There was no doubting the sense of triumph in articles announcing that French Women DO get fat trumpeted the latest statistic that 15 per cent of French women are obese.
Many of the books and articles about French women focus on “the look” and reflect on what is “indefinably sexy about French women”.
But does the interest in French womanhood reflect a desire for a kind of mentoring, for inspiration about what it means to be a woman? In a culture where women are over-sexualised and magazines suggest shopping is all, studies of French women may still largely focus on the sex appeal but also offer a more cohesive view of womanhood based on tradition, philosophy and intellect. Could that be part of the appeal?

Photo by Jean-Christophe Dichant via a Creative Commons license

At some point I will do a round up of all the books and blogs that pore over the style and outlook of French women. For now I’m just wondering if the appeal is straightforwardly superficial – the appeal of well-heeled, well-dressed, mainly bourgeois women? Or does it say something more about women and identity today?
This article hints at some of the appeal of Mireille Guilliano describing how the “pleasure-oriented approach to staying thin” in her first book French Women Don’t Get Fat “combined classic principles of Gallic gastronomy, time-honoured secrets of French women and common sense”.
Mireille Guilliano wrote her latest book Women, Work & the Art of Savoir Faire: Business Sense & Sensibility “as a guide to balancing work life with life life”. This is why her business book not only covers “important workplace skills and strategies” but “also covers style and food and wine and entertaining: because you can’t disassociate work from life. The book I wrote is as much about ‘art de vivre’ as it is about getting ahead.”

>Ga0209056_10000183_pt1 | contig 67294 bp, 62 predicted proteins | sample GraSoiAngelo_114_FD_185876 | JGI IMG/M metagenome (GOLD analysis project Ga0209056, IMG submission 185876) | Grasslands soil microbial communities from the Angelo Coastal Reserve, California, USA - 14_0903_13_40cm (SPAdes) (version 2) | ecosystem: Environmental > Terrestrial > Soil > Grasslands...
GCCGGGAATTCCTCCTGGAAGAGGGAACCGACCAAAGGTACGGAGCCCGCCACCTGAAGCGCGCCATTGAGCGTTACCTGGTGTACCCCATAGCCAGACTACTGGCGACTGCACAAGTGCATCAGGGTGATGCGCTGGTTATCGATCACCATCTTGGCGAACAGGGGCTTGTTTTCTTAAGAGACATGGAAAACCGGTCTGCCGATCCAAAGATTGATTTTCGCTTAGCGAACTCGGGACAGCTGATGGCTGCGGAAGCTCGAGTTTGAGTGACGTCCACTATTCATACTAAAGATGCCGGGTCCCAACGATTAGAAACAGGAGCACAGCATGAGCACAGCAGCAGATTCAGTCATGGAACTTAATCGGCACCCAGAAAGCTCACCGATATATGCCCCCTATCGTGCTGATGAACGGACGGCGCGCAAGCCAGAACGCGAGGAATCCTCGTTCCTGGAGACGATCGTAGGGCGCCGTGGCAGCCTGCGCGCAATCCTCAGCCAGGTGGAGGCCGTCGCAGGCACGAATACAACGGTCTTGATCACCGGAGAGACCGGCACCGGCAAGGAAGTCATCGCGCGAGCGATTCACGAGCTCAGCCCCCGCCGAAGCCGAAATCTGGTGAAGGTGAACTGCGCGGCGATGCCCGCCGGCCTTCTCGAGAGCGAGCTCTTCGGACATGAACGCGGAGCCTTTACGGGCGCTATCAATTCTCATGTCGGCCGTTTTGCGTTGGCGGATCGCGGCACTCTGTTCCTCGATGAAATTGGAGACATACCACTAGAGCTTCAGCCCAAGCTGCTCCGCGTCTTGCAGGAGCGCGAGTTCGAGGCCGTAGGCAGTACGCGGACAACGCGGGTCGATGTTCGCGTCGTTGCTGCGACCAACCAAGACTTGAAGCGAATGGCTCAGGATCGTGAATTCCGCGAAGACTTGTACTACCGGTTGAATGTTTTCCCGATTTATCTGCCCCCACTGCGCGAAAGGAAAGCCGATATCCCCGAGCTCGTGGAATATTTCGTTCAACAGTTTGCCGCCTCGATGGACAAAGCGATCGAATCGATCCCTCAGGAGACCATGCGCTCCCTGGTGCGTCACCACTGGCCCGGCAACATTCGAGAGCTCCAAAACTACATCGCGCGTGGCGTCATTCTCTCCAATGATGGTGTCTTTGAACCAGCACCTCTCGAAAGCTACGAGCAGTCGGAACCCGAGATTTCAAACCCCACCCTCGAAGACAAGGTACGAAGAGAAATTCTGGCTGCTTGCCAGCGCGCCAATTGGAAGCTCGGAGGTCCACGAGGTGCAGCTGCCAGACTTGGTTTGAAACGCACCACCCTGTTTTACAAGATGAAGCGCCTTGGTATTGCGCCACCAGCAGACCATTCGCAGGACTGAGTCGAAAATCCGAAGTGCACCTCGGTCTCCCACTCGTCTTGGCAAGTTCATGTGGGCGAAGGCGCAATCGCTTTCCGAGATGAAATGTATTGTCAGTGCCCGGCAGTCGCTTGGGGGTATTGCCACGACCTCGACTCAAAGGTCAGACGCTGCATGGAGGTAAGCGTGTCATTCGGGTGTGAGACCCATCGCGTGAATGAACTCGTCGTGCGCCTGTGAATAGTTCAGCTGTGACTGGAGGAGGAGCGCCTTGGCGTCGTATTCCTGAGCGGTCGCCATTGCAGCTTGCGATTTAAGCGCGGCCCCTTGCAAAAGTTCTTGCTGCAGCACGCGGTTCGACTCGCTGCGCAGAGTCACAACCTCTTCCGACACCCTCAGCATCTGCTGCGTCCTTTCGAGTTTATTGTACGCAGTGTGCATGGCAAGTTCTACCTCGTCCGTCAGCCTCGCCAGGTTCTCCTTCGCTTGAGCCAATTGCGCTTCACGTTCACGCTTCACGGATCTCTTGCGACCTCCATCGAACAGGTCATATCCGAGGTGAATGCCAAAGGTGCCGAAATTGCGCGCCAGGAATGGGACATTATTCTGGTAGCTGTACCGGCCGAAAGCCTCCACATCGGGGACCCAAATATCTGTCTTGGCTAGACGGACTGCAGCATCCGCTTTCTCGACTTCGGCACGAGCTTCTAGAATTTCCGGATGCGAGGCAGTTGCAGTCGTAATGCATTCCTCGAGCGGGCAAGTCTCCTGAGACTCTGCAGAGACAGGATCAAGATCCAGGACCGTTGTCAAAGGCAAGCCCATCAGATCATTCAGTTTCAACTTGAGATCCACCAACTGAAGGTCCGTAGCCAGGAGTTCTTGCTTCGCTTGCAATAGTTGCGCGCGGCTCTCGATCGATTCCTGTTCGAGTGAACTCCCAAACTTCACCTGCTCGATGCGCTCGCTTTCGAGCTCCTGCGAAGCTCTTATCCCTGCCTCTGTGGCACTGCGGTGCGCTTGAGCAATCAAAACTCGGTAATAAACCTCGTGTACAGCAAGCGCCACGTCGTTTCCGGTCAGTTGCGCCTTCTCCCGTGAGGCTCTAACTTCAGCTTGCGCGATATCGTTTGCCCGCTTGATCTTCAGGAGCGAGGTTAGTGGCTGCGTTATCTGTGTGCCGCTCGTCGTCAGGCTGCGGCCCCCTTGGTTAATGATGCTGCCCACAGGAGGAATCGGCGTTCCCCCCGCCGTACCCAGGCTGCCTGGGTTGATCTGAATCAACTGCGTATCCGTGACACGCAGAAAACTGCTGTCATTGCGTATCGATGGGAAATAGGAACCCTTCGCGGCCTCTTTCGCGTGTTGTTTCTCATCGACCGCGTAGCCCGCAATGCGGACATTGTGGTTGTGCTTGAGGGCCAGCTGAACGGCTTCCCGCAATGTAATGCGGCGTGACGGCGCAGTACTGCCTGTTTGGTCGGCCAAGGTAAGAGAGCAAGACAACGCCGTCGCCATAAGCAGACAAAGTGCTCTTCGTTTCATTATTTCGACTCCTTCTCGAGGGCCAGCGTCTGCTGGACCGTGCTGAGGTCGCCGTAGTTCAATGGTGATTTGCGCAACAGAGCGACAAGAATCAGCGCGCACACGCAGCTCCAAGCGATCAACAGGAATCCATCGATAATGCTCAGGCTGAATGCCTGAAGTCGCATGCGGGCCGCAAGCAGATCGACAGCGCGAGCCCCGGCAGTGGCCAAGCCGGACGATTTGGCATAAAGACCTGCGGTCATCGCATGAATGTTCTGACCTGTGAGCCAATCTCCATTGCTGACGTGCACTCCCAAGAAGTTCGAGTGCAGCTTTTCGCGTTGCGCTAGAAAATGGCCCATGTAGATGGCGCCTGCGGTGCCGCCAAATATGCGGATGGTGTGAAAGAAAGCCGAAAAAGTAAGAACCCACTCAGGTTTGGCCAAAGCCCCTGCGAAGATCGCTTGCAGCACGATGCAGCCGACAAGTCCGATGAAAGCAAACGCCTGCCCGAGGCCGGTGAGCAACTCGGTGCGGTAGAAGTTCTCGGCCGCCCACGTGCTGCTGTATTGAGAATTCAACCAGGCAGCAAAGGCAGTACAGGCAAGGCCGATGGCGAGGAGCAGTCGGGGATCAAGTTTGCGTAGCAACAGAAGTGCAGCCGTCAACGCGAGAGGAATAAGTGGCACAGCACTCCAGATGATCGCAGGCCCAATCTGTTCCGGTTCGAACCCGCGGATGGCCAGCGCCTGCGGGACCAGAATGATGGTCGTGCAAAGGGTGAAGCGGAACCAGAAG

The aspiration to live life like a French woman is based on the narrow cultural stereotype of French woman = beautiful, elegant stylish creature and rightly has its critics. Zoe Williams sees in the proliferation of “themed diet books” a discourse that “both reveals and keeps alive a way of talking about women that should have been dispatched by now”.

Just as a lot of subtle racism slipped in under the guise of anthropology in old-school National Geographics, so a lot of misogyny slips in under the obfuscating, colourful gauze of Studies in French Etiquette.

Samara Ginsberg, writing on the FWord agrees:

I’m glad I’m not the only woman who gets pissed off about the idea that in order to be elegant, sophisticated and “feminine”, I am supposed to be wearing Chanel, smoking Gauloises, pouting a lot whilst sitting outside cafes, and not getting fat. How many women actually have the money and inclination to buy designer clothes? And since when has smoking given you anything except yellow teeth, chronic bronchitis and a greater-than-average chance of dying a hideous death?

Recently published books on French Women include Debra Ollivier’s‘s What French Women Know Leaving aside the wrangle over copyright with another blogger Polly-Vous Francais? there Debra Ollivier publishes a list of Twenty things that she thinks distinguishes French women.
This fascination with the (idealised) French way is says Zoe Williams a “cliche of French womanhood” that “is retrogressive and seems to have halted circa Dangerous Liaisons”.
But why are so many women in the US and UK in particular turning to “time-honoured secrets of the French”? It’s not just whether this is a new guise for oppression of women I’m interested in, it’s also what it says about what women are looking for. Whether the prescription is a good one, does the search reflect a desire for something more resonant in womanhood?